I shook my head, not wanting him to mistake my muffled answer. His hand drifted away from my mouth, but his arm remained banded around my waist, anchoring me to him. I leaned against him, taking a moment to enjoy the rightness of being in his arms.
“I can’t believe you’re here. Pinch me.”
“What?” He chuckled, the sound rumbling through me, bringing goose bumps to life on my arms. “Why would I do that?”
“So I know I’m not dreaming.”
He spun me around, scooped me into his arms, and sat down in my chair with me on his lap. “You’re not dreaming.”
“But…” I frowned and shook my head. “You said your family wasn’t coming this year.”
“They aren’t. Mom and dad are in Pittsburgh. Dad has mandatory training.”
“Oh, so, why didn’t you go with them?”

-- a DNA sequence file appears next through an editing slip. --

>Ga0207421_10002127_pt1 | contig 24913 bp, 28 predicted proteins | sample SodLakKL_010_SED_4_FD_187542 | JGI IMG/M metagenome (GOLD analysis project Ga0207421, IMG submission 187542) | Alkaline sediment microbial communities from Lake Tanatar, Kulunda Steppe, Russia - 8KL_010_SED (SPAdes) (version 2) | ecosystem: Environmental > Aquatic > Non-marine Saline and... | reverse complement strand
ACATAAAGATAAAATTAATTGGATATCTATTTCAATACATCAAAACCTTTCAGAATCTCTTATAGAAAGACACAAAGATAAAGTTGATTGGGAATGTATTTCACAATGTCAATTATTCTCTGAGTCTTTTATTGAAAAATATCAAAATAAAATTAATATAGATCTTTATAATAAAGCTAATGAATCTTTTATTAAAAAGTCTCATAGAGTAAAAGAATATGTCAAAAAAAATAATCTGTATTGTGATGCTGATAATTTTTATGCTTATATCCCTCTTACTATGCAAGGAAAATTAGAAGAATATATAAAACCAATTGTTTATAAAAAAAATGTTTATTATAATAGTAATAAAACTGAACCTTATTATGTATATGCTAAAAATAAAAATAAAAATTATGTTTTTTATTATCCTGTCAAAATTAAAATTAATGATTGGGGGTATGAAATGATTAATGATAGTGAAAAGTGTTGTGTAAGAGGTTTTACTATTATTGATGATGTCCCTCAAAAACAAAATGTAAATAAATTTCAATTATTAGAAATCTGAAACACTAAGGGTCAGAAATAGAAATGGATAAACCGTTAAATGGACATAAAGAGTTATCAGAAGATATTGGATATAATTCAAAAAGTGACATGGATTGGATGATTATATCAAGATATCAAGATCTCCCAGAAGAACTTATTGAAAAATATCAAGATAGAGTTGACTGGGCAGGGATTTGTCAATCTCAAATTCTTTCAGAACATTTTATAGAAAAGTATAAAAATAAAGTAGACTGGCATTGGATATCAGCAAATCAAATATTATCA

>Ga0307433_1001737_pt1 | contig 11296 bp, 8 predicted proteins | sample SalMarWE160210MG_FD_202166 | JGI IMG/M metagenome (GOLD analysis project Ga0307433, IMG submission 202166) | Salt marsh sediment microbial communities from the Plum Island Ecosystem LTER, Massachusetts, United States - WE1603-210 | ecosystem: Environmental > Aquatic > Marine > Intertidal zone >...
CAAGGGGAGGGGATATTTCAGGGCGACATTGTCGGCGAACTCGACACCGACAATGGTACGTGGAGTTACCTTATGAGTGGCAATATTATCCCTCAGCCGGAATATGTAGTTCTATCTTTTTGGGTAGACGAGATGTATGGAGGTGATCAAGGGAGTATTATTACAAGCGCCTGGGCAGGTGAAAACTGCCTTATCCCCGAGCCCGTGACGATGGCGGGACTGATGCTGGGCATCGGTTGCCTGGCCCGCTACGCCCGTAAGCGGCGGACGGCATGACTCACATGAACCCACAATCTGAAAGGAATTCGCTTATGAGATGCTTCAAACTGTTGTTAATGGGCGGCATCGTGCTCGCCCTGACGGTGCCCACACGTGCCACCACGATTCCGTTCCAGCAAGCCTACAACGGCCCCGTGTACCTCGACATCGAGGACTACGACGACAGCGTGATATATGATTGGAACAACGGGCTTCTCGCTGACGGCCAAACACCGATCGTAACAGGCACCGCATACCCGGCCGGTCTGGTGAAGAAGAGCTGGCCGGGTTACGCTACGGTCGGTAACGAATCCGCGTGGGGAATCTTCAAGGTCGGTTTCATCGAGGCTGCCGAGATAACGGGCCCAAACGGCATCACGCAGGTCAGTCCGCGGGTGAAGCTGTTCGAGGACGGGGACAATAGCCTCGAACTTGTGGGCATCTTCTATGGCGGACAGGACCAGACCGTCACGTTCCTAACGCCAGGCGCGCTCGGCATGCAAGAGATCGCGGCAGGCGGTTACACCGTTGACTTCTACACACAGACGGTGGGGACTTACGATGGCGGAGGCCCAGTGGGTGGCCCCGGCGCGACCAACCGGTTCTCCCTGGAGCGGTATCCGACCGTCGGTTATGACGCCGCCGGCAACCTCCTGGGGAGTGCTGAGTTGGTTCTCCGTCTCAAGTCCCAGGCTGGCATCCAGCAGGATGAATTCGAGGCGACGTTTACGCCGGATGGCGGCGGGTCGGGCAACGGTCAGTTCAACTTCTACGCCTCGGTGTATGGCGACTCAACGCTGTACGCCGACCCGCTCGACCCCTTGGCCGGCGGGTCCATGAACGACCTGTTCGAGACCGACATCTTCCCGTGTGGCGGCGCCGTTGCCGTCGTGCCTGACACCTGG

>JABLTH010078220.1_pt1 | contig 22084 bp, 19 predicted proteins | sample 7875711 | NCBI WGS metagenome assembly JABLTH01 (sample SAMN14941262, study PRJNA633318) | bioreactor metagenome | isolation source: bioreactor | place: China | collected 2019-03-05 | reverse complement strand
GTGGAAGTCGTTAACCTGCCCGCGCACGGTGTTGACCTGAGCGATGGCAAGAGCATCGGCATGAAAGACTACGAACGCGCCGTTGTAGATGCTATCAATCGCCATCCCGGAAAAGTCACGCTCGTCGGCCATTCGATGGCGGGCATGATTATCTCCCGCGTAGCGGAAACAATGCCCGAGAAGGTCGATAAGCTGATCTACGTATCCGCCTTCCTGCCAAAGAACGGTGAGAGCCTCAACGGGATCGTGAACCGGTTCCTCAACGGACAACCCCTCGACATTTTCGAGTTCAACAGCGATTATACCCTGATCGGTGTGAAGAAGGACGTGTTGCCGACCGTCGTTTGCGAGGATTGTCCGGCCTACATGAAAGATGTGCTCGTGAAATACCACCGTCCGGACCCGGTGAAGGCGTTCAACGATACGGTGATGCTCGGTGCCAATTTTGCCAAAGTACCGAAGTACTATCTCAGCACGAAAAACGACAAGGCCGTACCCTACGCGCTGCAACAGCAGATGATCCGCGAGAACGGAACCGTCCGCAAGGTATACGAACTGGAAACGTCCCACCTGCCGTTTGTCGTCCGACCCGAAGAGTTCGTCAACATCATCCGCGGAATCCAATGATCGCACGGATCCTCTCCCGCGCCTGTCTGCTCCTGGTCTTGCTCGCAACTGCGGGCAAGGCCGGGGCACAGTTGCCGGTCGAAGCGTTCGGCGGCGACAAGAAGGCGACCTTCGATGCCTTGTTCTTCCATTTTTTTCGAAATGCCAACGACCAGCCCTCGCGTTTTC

He smiled and tugged on a lock of my hair. “Because I had to work. But, it’s the weekend, and I’m off now. You didn’t think I’d miss out on our yearly trip, did you?”
I settled against him and sighed. “Maybe, but I’m glad you came. Nothing’s the same without you.”
His entire body tensed at my words. “Ains, if you can’t make it through a weekend camping trip without me, how are you going to make it through a semester of college?”
Tears burned my eyes as he forced me to face reality. “I don’t know. I guess I’ll be forced to find someone else to hang with.” Not that it would help. No one could replace Jesse. “I don’t want to talk about it now. We have two more weeks until we leave. Let me worry about it then.”
He rubbed his hand up my back and threaded his fingers into my hair, using light pressure to twist my head until my face lifted. His green eyes stared down at me, looming closer as he pressed his forehead to mine.
“Or, we could talk about it now.”
I rolled my eyes. “Right because talking will change the future. You’re going to Harvard and I’m going to Cornell.”